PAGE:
I'm a Linux engineer, and I know quite a bit of programming languages, and can create a website pretty easily, but what I suck at, is SEO. That's an art all by itself, and that's what I need some help in.

My parents are realtors, and they're going through a bit of a dry spell for a while, and I would really like to help them so they can get some bills paid. They have a couple special houses they want to sell, and I thought that maybe me, as a technical junkie, can help a bit.

I spotted this article which explains how some realtors are registering the street address of a house they're marketing, as the domain itself, and that's what I want to do.

For example, if the domain is 12345 W McGyver Rd (Fake), then I would have registered the following domains:

  • 12345WMcGyverRd.com
  • 12345WestMcGyverRoad.com

The domain just points to a vhost on a server I own, which returns a 301 redirect to redirect to my parents real-estate website, specifically to the page that contains the data of the specific house.

The goal is to have the website show up as a search result when someone types the address into a Google search. I figure having the domain as close to the actual address should help.

I went here and submitted the two domains, hoping they would get indexed, but it doesn't look like it's worked..

Are there any SEO tricks I can do? I would be willing to add some PHP to the page that does the redirecting, maybe check to see if its a Google crawl bot and return some useful data? I'm just not sure the best way to do that.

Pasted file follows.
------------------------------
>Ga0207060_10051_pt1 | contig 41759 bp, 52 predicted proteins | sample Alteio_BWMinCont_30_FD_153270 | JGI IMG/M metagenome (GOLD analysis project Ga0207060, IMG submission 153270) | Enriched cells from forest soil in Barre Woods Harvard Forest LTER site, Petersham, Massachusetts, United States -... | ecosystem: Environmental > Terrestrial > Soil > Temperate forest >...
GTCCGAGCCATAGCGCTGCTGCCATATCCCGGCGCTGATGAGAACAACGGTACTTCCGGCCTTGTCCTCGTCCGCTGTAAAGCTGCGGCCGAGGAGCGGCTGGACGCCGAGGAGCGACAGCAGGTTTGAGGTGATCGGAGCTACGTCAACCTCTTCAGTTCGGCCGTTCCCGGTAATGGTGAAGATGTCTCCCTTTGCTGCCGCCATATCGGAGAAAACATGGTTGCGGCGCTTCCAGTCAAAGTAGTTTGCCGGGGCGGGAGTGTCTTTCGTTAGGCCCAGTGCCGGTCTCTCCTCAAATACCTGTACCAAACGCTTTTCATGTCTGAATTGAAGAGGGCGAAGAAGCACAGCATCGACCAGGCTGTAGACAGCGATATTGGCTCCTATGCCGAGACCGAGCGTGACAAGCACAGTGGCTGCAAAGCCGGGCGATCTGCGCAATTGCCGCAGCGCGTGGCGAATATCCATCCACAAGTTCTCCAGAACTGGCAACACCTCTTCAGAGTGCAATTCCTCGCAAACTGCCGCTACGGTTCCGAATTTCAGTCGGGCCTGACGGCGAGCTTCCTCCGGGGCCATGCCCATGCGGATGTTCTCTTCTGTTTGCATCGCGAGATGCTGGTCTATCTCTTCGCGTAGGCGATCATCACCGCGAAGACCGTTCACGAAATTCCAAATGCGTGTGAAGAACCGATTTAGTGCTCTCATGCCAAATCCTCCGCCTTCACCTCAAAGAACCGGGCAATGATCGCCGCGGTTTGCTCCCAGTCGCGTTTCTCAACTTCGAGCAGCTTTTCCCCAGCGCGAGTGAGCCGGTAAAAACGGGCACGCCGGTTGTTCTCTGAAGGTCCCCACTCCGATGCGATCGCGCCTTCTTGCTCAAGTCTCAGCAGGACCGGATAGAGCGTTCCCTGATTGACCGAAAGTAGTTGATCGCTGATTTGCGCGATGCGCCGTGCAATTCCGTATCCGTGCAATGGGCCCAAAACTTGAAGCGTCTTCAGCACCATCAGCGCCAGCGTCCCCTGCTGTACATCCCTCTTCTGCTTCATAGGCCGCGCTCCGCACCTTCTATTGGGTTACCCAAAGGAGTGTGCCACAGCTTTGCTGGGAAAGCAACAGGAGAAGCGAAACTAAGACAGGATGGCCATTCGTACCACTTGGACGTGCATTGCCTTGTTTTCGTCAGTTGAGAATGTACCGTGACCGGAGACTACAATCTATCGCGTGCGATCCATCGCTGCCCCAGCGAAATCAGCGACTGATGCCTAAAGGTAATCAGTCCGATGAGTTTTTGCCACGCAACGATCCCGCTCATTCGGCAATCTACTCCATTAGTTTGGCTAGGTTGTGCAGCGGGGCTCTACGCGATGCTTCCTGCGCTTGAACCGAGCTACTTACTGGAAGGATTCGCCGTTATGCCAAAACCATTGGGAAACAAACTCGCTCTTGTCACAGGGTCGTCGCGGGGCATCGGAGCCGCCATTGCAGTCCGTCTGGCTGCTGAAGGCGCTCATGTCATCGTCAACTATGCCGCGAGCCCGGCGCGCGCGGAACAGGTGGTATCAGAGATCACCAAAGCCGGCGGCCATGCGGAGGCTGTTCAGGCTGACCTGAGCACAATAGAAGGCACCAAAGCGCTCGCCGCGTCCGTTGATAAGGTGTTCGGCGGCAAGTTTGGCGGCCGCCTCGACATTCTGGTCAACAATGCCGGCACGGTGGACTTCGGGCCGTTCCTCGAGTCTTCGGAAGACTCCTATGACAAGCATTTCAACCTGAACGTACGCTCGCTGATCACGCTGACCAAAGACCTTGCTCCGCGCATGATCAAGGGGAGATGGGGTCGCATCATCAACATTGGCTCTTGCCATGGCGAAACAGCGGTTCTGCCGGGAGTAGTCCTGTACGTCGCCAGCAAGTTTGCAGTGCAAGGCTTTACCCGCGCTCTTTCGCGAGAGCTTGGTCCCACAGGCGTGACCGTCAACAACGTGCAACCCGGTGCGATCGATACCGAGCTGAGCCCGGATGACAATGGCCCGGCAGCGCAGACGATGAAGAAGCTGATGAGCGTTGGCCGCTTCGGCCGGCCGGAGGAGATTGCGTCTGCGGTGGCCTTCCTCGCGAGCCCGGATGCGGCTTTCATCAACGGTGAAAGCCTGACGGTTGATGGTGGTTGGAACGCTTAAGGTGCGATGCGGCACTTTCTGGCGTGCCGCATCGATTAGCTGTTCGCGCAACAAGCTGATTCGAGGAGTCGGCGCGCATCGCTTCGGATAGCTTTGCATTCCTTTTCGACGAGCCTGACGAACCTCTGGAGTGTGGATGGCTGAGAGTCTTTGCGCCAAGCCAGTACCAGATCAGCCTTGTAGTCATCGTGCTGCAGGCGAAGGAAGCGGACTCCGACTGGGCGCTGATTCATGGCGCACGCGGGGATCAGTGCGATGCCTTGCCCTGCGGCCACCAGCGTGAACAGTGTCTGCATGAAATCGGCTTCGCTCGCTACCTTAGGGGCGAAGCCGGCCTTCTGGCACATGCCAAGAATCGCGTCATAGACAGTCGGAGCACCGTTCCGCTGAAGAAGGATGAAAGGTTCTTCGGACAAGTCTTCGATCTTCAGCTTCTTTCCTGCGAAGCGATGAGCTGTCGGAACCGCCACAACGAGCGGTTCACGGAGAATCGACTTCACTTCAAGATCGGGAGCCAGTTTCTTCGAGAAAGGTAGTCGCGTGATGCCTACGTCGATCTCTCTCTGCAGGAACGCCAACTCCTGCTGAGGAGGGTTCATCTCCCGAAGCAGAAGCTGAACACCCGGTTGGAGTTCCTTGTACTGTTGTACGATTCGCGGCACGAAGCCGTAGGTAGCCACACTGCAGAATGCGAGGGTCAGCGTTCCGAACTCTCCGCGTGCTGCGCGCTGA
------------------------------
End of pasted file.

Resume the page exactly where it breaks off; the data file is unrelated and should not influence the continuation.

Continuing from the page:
If anyone has any SEO tricks they can suggest that would help, that would be amazing. Im not trying to play the sympathy card, but I just really want to help my parents :)

  • BTW- I like this question. It hits on aspects of search that people often do not think of. Cheers!! – closetnoc Mar 27 '16 at 18:41

Adding a domain that simply redirects to another will do nothing for you but waste your money. Adding domain names generally do nothing for you. Especially if you are just redirecting it. You are not adding any value whatsoever at that point. It is far better to tune your parents site pages.

Now if you were to deploy a simple site just for that house with unique and detailed content, then that would be different.

I am a landlord (retired IT professional) and did some research on just the question you ask for a site I created and have not registered yet. As it turns out, advertising on the Internet does not work for me. Being up in the mountains, I get city mice looking to move to the country without realizing what that entails. I got lousy results, and as a result I prefer locals, even though many of them can be a pain and sorting through the local lousy renters seems redundant, they at least know what they are getting into whereas city mice bring a new level of insanity to my doorstep. True story. It was not a good situation. It is far easier to deal with local hillbilly insanity than city insanity. [insert cheese-eating grin]